Ellora caves

Protected monuments which include ancient temples, caves, natural formations, wildlife reserves and sanctuaries have been declared world heritage sites all over the world. This tag helps in preserving their culture and identity and also ensures that the areas are not destroyed by time or people as special steps are taken to protect them. The government has a special responsibility in ensuring that these places designated as world heritage sites are protected as culture icons of the country.

Introduction

The Ellora Caves known to the locals as Verul or Elura can be seen on the Aurangabad-Chalisgaon road situated about 30 km north-west from the town of Aurangabad in the State of Maharashtra. A protected UNESCO World Heritage Site, these amazing caves are an example of the largest rock-cut monastery temple cave complex and stand as a unique masterpiece of craftsmanship of our artisans. The cave temples of Ellora showcase unity in diversity representing three major religions as they are dedicated to Hinduism, Buddhism and Jainism and were created during the period 600 to 1000 CE. There are over 100 caves at the site though only 34 have been opened to the public. About 30 of the caves were carved out of the vertical face of the Charanandri Hills in the 5th Century AD. Caves 1 to 12 represent Buddhism, Caves 13 to 29 are dedicated to Hinduism, and Caves 30 to 34 belong to Jainism. The Caves thus stand testimony to the religious tolerance and harmony prevalent during the times. From the inscriptions found there, archeologists have come to believe that these caves could have been patronozed at different periods of time by the Rashtrakutas, Kalachuris of Mahismati, Chalukyas of Badam and Yadavas of Deogiri.

  Location

The prominence of the caves is largely due to its location. The area was a hotbed of commercial activity in the ancient times as it was on an ancient trade route of the Deccan region. These caves must have served as monasteries and shelters for monks and a place for pilgrims to pray and rest. The excavations at the archaeological site reveal the patronage of the kings. As it lay on a route where there was considerable human movement, the caves were regularly visited by travelers and kings en route and this has ensured its preservation, unlike many other caves that have fallen into neglect and ruins due to isolation.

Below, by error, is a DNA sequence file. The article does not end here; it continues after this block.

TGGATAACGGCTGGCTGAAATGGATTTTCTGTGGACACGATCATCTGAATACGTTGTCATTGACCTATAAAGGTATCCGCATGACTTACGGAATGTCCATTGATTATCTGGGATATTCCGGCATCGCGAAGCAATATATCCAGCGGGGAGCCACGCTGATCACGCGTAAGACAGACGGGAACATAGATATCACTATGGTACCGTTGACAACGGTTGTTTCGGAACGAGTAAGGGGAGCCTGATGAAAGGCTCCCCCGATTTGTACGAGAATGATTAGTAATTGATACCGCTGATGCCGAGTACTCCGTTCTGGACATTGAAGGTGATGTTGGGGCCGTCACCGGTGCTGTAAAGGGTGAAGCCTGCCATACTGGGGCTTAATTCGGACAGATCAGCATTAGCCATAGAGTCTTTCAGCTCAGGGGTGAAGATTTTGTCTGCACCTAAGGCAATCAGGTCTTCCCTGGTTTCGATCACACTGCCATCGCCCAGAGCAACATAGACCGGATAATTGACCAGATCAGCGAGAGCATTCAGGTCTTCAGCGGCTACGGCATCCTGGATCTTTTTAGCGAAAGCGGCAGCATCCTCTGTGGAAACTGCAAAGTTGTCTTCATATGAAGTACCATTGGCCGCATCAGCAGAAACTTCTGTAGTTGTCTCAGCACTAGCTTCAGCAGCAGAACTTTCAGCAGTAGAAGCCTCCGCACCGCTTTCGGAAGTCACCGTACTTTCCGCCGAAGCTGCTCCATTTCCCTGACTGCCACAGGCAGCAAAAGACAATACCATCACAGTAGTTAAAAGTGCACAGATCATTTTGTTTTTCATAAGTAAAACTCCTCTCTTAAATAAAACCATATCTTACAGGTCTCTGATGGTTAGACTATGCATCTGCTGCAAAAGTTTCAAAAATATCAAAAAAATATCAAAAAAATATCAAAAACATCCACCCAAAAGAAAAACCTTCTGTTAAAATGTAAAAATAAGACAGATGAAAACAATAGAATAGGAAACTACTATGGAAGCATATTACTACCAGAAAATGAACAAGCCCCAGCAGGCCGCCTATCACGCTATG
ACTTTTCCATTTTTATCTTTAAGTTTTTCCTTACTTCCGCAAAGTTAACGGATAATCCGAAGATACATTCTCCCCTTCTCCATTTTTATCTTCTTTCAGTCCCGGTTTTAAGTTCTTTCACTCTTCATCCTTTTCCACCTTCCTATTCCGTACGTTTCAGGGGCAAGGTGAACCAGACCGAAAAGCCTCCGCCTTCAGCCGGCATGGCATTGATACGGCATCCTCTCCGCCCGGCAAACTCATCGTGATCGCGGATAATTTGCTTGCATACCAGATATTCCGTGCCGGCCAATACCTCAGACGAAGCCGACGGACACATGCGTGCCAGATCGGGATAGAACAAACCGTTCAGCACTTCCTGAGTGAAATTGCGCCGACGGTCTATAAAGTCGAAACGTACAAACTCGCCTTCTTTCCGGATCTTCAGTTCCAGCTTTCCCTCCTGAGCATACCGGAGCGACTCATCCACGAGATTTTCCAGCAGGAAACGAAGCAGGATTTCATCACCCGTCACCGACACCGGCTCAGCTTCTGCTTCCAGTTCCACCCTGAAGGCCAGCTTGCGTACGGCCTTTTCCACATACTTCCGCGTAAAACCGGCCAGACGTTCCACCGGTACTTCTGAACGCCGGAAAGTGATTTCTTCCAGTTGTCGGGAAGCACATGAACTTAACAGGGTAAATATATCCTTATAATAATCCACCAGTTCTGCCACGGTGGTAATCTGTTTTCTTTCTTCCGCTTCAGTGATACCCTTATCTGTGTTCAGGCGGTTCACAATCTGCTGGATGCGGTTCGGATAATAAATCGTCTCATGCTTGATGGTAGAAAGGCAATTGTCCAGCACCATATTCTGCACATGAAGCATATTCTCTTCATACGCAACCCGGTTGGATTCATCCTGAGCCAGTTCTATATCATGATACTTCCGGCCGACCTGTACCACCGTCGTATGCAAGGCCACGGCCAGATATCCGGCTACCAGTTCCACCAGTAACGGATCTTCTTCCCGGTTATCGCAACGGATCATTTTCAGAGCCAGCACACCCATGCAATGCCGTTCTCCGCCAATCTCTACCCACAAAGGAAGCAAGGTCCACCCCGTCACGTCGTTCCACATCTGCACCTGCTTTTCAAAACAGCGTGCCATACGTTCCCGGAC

It is interesting to find out how exactly these caves came to be formed. The area appears to have been in the region of ancient volcanic activity of the Cretaceous geological period. The volcanic eruptions must have created multi-layered basalt formations over a long period. These are known as Deccan Traps. The west-facing cliffs of the Deccan Trap lodge the Ellora Caves. Flat summits have created the cave like sheltered structures. The basalt formation allowed architects and sculptors to create such artistic expressions on rock. The brownish red colour of the rocks might be due to the lava that once flowed from the volcanic mountains. These rocks were also used in the construction of the Grishneshwar Temple in the vicinity.

The area is picturesque with many streams that merge into the Godavari river system especially during the monsoon season.

Structure

Each of the caves is a masterpiece and a tribute to the sculptor who has created it. The Buddhist Caves have monastery shrines with carvings of the Sakya Muni, the Bodhisattvas and saints and the artisans have given it a look of wood. The Vishwakarma cave also known as the Carpenter’s Cave is a visual delight. Cave 16 houses the largest single monolithic rock excavation in the entire world as it bears the Kailasha Temple, a chariot shaped monument in honour of Lord Shiva. Besides this excavation has also brought out various gods, goddesses associated with Vaishnavism , Shaktism and also many relief panels depicting scenes from the Ramayana and Mahabharata. Vedic deities, dashavatars, and innumerable gods and goddesses can be seen in the shrines. The Indra Sabha, Chhota Kailasa and Jagannath sabha are other visual treats. The Jain Caves depict the jinas, the tirthankars and also the Samavasarana which depicts the sermon given by the Tirthankar after attaining enlightenment can be seen. They also exhibit intricately carved ceilings.

Many of the figurines bear the ravages of time not just due to nature but also because of vandalism and desecration. Declaring it a protected monument and educating the visitors about the glory of our heritage will certainly go a long way in preserving these monuments for posterity.